Q: What should we do if we aren’t hitting our annual targets?
A: This session surfaced a lot of great insight (and great sports analogies) from our experts. The main takeaways we found:
1. Don’t move the goal target. Assess what’s wrong and adapt your strategy.
2. Focus on “winning the quarter,” rather than the whole game.
3. Never give AI your trade secrets or proprietary data.
Great question! Here are a few of the best answers from our Strategy Collaborative Q&A Session!
In this Ask Us Anything session, we dive into the challenging question of what to do when we aren’t hitting our annual targets. Industry experts share their perspectives and provide valuable insights and creative sports analogies on this topic. Let’s explore some of the key takeaways!
Keep the Targets, Adapt the Strategy.
“When your kicker keeps missing the goal, do you move the goal post?”
Of course not! Keep the annual targets unchanged, even if it becomes apparent that they won’t be met. Changing the targets to align with your current progress (or lack thereof) can undermine the integrity of those goals and negatively impact the motivation of your team. They’ll feel like the targets don’t need to be taken seriously if they can just be changed on a whim.
It’s better to maintain the goal as it is and use it as a learning experience to determine what’s working and what’s not. Then, figure out how to adjust. Confront the reality of the situation and identify areas where adjustments can be made. This might involve revising mid-year plans or recalibrating activities to improve performance.
Focus on adapting the strategy and adjusting the activities to align with the established targets. This approach ensures that the organization remains committed to its original objectives and strives for continuous improvement.
Review the guiding principles and approach to change during the goal-setting process. This allows organizations to be prepared for unforeseen circumstances and adapt their plans accordingly.
Focus on winning one quarter at a time.
Continuous improvement is a recurring theme when addressing missed targets. If we may incorporate another sports analogy into the mix, sometimes it’s better to focus on “winning the next quarter” and strive for progress.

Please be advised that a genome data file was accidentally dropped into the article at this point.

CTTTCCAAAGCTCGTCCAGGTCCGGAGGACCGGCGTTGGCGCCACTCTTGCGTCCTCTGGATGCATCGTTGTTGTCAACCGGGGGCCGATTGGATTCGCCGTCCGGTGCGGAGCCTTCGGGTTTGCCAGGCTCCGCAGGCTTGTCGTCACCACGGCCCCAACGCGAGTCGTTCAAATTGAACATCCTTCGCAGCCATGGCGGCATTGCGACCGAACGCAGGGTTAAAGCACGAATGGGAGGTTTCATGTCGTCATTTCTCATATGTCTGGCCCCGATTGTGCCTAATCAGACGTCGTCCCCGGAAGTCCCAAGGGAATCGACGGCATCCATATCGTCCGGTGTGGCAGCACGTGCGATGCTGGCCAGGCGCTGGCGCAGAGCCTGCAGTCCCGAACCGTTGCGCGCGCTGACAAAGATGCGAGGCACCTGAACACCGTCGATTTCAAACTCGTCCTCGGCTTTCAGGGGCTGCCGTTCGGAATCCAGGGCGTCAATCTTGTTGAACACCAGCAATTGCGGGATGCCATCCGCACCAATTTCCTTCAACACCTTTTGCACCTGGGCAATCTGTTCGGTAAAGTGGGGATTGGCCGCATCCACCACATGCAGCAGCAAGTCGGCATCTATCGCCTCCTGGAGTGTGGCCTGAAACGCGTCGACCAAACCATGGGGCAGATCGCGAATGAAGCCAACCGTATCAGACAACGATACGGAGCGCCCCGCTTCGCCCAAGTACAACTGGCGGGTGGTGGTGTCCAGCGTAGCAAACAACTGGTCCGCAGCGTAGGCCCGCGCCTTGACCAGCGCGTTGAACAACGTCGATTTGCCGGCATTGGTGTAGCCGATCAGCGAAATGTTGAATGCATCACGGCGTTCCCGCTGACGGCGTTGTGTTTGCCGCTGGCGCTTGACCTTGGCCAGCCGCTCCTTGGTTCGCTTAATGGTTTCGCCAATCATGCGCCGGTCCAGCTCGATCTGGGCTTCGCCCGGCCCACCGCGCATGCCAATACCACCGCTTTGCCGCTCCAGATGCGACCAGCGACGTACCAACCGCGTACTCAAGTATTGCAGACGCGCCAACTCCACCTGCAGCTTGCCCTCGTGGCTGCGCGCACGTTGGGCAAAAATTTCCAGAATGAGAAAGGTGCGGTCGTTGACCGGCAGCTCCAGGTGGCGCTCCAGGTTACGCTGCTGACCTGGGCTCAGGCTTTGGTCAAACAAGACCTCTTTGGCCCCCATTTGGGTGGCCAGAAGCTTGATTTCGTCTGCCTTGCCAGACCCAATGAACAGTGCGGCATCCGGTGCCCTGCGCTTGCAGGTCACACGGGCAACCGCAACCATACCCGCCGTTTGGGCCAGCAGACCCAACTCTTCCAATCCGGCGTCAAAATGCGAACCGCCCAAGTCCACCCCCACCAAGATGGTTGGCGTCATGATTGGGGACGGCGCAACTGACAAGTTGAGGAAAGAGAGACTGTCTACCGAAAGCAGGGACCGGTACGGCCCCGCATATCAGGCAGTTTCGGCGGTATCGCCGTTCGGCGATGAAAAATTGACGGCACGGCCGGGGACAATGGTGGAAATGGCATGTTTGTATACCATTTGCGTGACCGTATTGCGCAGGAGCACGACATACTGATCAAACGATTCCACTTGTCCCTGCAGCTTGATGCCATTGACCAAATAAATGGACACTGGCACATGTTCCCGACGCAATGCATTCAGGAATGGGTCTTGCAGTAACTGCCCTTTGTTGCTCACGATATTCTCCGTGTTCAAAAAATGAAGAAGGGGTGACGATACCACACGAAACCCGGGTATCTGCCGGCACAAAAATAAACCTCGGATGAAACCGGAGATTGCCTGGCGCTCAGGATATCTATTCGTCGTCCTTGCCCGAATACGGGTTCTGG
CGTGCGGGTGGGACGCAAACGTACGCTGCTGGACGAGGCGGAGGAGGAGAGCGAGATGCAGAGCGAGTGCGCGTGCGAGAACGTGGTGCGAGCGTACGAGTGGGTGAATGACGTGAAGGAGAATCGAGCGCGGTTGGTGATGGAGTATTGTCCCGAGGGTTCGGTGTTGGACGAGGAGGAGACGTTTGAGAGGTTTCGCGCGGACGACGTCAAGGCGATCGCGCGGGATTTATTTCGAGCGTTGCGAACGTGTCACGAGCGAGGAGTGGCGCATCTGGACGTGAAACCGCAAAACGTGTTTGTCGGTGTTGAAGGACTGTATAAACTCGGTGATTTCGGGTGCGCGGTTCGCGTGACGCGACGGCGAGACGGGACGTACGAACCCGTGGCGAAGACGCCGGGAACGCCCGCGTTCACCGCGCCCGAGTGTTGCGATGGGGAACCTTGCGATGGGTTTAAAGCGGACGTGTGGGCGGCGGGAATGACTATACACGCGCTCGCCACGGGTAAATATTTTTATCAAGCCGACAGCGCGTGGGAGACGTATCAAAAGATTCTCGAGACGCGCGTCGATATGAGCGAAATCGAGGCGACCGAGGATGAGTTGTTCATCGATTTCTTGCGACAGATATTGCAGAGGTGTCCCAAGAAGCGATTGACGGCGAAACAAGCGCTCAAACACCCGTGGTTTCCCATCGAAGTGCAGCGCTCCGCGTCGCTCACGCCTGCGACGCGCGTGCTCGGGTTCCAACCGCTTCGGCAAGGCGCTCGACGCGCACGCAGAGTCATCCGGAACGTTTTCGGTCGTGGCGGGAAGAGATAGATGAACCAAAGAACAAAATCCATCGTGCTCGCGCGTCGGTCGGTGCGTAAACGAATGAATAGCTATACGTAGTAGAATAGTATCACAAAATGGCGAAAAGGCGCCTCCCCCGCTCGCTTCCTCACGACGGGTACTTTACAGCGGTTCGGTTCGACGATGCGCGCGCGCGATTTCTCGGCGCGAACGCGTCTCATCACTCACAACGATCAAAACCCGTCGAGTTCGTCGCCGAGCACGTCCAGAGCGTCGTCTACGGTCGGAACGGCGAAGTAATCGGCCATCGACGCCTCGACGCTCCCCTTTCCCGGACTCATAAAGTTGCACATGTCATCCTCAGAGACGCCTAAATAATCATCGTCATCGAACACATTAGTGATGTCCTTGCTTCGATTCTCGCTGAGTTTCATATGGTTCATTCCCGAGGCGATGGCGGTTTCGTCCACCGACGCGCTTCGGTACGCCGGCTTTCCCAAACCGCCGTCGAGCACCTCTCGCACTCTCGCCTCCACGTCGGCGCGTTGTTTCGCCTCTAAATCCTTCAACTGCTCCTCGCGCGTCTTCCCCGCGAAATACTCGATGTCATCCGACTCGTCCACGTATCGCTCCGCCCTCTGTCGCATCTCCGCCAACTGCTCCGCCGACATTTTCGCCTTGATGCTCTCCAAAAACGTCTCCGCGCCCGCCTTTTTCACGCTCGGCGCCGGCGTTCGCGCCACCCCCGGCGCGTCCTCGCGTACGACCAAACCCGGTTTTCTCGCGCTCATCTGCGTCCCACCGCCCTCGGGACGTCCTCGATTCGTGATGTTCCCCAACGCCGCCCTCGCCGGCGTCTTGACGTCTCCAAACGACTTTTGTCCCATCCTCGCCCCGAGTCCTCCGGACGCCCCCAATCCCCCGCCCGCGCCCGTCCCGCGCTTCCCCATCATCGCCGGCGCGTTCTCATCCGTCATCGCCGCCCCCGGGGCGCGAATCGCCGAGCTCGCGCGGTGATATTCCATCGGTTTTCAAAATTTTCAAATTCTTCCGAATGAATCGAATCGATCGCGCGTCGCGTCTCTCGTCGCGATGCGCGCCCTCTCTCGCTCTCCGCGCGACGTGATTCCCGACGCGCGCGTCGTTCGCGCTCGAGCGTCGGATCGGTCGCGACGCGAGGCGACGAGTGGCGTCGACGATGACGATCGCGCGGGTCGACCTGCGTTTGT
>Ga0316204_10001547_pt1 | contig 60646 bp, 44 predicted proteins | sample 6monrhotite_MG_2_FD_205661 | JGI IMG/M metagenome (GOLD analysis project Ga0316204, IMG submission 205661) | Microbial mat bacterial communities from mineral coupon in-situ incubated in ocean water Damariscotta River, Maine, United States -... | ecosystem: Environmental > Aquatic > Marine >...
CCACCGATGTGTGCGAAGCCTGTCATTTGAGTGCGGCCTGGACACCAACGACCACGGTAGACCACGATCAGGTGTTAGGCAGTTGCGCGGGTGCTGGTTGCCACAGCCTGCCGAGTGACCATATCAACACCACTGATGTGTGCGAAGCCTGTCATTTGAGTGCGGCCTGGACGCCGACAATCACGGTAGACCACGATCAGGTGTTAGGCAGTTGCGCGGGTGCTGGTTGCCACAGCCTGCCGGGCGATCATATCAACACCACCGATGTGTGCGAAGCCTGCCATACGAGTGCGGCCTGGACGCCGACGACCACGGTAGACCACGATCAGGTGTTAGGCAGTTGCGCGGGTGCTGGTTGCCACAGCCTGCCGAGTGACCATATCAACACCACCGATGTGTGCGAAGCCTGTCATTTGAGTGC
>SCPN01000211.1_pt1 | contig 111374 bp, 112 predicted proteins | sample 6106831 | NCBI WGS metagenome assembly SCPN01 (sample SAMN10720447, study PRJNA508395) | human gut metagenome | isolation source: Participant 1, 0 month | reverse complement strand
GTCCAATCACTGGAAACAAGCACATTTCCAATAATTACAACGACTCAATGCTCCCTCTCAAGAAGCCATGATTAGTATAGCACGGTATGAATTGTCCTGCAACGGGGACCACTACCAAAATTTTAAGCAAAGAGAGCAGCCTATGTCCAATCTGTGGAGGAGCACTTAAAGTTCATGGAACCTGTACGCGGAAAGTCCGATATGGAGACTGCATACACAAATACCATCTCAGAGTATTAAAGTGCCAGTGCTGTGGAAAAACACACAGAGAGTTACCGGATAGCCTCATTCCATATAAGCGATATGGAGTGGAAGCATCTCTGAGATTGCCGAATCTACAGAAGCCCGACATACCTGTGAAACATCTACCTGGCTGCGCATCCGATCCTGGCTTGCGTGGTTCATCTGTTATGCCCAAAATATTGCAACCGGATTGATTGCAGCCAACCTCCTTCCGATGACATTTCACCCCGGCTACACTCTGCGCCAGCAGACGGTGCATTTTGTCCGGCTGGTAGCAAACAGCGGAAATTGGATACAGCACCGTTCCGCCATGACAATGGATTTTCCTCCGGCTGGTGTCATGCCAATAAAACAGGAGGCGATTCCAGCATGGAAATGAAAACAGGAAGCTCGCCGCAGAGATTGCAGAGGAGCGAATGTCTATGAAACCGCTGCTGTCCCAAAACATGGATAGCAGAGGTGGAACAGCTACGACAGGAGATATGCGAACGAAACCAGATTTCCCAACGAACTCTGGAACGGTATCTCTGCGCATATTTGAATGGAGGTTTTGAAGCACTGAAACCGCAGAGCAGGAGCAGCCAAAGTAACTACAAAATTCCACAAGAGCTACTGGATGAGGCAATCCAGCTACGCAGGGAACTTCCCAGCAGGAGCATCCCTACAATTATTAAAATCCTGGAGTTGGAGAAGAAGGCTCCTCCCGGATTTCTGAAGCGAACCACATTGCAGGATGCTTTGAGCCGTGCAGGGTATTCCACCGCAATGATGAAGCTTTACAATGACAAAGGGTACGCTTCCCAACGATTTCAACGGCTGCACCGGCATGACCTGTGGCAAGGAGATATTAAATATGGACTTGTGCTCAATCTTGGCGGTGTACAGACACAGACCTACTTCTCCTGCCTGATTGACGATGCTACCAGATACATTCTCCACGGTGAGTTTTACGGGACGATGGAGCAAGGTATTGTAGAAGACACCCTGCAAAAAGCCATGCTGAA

Reframing targets within shorter time horizons, such as quarterly goals, can help maintain motivation and focus. By winning each quarter and steadily progressing, teams can keep the momentum going, even if the initial months have been challenging.
By setting mini targets that aim to exceed previous performance levels, organizations foster a mindset of growth and development.
Look at this as an opportunity to learn [rather than just a loss].
In looking at goals that aren’t being met, look at the bigger picture, like environmental factors and market conditions, or internal forces. Reflect on your hypothesis and understand where you may have oversimplified or overlooked critical factors. This introspection helps leaders refine their target-setting approach and make better-informed decisions in the future.
If you have to move the goal post, consider changing the field, too.
Environmental changes can impact an organization’s ability to meet its annual targets. Factors such as economic shifts or regulatory changes may necessitate adjustments, and it may make sense then, to move the goal post.
However, in such cases, it is not a matter of solely changing the goals–you’re also considering the plan and budget, too. Adjustments like this should involve reworking the budget and aligning all elements of the plan to the new reality.
Effective communication and collaboration between the board and executive leadership are essential during times of change. Creating a shared understanding of the approach to unforeseen circumstances enables proactive decision-making and ensures alignment throughout the organization.
It is demoralizing to realize you’re not going to hit your targets; we get it. But rather than changing the goals to fit a narrative of success that doesn’t match reality, approaching the issue from a place of growth and adaptability is key. Addressing the challenge of missed annual targets requires a thoughtful and strategic approach, as well as an open and honest mind, and a drive to gain the wins where you can.